HomeNewsReserve Bank of Zimbabwe governor speaks on indigenisation

Reserve Bank of Zimbabwe governor speaks on indigenisation


Reserve Bank of Zimbabwe governor Gideon Gono says the ongoing indigenisation and economic empowerment drive should empower locals in a manner that preserves and grows the stock of already existing wealth, while at the same time increasing their participation in the various economic sectors.

In his supplement to the July 2011 monetary policy statement on Friday, Gono said the central bank remained opposed to any attempt to hide behind the indigenisation law or any law for that matter, in order to commit or justify acts of economic banditry, expropriation and or unfair practices.

He said he was against any actions that suggested that as a country “we are not a law-abiding citizenry”.

Gono noted that any attempts to parcel out pieces of the economic cake and opportunities created by the legislation to a few connected cliques of people whilst the majority of intended beneficiaries remained with nothing, as happened in the past with respect to other government empowerment schemes, was unacceptable.

“This law must not be used to multiply pockets of inefficiency, in as far as utilisation of national resources and opportunities of the country are concerned,” said Gono.

He said those that benefited from the land reform programme, but were not utilising the farms and should not be allowed to go and multiply that failure into other sectors such as mining, manufacturing and many others.

“There ought to be a deliberate bias towards or in favour of those who have not benefited from other government programmes before, so that a broad-based empowerment model can be achieved.

“It would be wrong to continue to concentrate new and scarce resources and opportunities on a few individuals, some of whom are even struggling to utilise what they already have to the economy’s advantage.”

The central bank governor said the economy was littered with cases of productive farms lying idle, farms which have been turned into grasslands instead of “maizelands” yet land should be used to advance the country’s economic fortunes.

He said it was time the government took a tough stance against economic non-performers and the indigenisation law provided a great opportunity to screen out opportunists and those without a track record of producing for the country.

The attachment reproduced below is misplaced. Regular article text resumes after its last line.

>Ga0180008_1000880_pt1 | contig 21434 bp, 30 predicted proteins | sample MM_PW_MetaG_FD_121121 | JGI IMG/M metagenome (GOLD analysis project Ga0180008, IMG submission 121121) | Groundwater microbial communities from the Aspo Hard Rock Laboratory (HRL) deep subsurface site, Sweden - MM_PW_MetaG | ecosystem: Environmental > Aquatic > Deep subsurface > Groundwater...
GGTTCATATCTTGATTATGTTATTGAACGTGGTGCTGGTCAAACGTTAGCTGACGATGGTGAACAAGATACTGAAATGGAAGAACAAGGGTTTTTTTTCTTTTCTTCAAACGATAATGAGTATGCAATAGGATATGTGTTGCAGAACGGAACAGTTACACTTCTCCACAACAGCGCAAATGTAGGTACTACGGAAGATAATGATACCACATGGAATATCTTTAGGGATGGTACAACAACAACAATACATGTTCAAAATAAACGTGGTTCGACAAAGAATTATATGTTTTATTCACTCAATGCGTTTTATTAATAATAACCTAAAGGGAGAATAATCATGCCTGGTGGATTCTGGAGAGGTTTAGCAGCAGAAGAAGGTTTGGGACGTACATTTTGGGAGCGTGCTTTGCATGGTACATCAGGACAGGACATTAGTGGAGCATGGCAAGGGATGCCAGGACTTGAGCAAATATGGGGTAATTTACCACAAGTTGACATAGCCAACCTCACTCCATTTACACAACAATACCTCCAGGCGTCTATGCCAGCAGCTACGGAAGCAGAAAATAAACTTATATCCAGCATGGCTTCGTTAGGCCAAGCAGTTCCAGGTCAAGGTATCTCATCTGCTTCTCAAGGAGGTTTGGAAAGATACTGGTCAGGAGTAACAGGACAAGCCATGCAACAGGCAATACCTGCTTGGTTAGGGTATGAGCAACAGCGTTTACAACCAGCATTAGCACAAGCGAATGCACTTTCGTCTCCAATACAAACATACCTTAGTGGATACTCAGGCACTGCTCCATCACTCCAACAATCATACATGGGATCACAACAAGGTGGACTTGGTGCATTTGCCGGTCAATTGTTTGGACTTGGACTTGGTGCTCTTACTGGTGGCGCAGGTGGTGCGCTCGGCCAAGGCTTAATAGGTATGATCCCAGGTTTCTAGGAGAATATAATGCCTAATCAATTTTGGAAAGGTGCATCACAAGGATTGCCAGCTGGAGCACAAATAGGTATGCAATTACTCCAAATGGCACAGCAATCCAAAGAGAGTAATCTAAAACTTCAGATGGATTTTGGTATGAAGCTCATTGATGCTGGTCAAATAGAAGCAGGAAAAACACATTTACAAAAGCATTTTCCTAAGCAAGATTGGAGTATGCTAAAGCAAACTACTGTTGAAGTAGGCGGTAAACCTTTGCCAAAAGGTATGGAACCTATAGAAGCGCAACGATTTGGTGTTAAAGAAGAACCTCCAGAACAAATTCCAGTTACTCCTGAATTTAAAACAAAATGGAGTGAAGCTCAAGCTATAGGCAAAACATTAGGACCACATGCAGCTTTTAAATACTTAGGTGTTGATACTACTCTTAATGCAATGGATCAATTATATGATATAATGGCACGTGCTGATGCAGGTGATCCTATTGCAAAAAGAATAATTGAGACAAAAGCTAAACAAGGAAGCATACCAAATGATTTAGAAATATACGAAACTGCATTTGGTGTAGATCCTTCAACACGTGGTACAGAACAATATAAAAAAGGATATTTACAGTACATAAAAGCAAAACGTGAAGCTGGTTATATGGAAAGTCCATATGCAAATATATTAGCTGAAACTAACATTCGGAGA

Gono urged the nation to embrace the ideology of hard work, productivity, law-abiding citizenry, fairness, accountability and transparency.

“The implementation of the economic empowerment strategy should be done in a manner that immediately reduces poverty for the majority of the people, and enhance societal welfare,” said Gono.

“The programme should ensure the equitable redistribution of wealth across broad spectrum of societal groups notably, women, youth, chiefs, and physically handicapped. Whatever indigenisation and empowerment model we adopt must fulfil certain aspirations of the population, hence the need for it to be broad-based, touching the grassroots people, the youth, women, elderly and vulnerable, including special need groups such as the disabled, chiefs, headmen down to the village heads and communities in between.”

He said given that only a few could benefit from the equity-ownership model being pushed under the indigenisation programme, the central bank said it was advocating for a supply and distribution indigenisation and empowerment model, which is premised on the participation of a broad spectrum of the population, through the supply and distribution chain of the whole country’s economic cake, as opposed to primarily focusing on equity holdings.

Gono said under this framework, the government could ensure that indigenous people supply inputs and services into the country’s production processes adding that the strategy effectively empowers indigenous people to control downstream industries through supplying raw materials, services and other inputs.

“The model also envisages a gradual approach to attainment of the company ownership thresholds by indigenous Zimbabweans, in a manner that ensures sustainable empowerment, inflows of much-needed foreign capital and minimal disruption to economic activity,” said Gono.

“Under the empowerment-led indigenisation initiatives, companies will thus be required to source a specified proportion of their inputs, raw materials and spares from indigenous entities.”

He said empowerment of indigenous people should improve their basic welfare and reduce poverty in line with the internationally recognized millennium development goals.

“This can only be achieved by ensuring that they take an active part in the supply of goods and services to government departments, public enterprises, local authorities and private entities,” he said.

A cautious approach is, however, required in sensitive sectors such as the banking sector, where confidence should be retained at all cost.”

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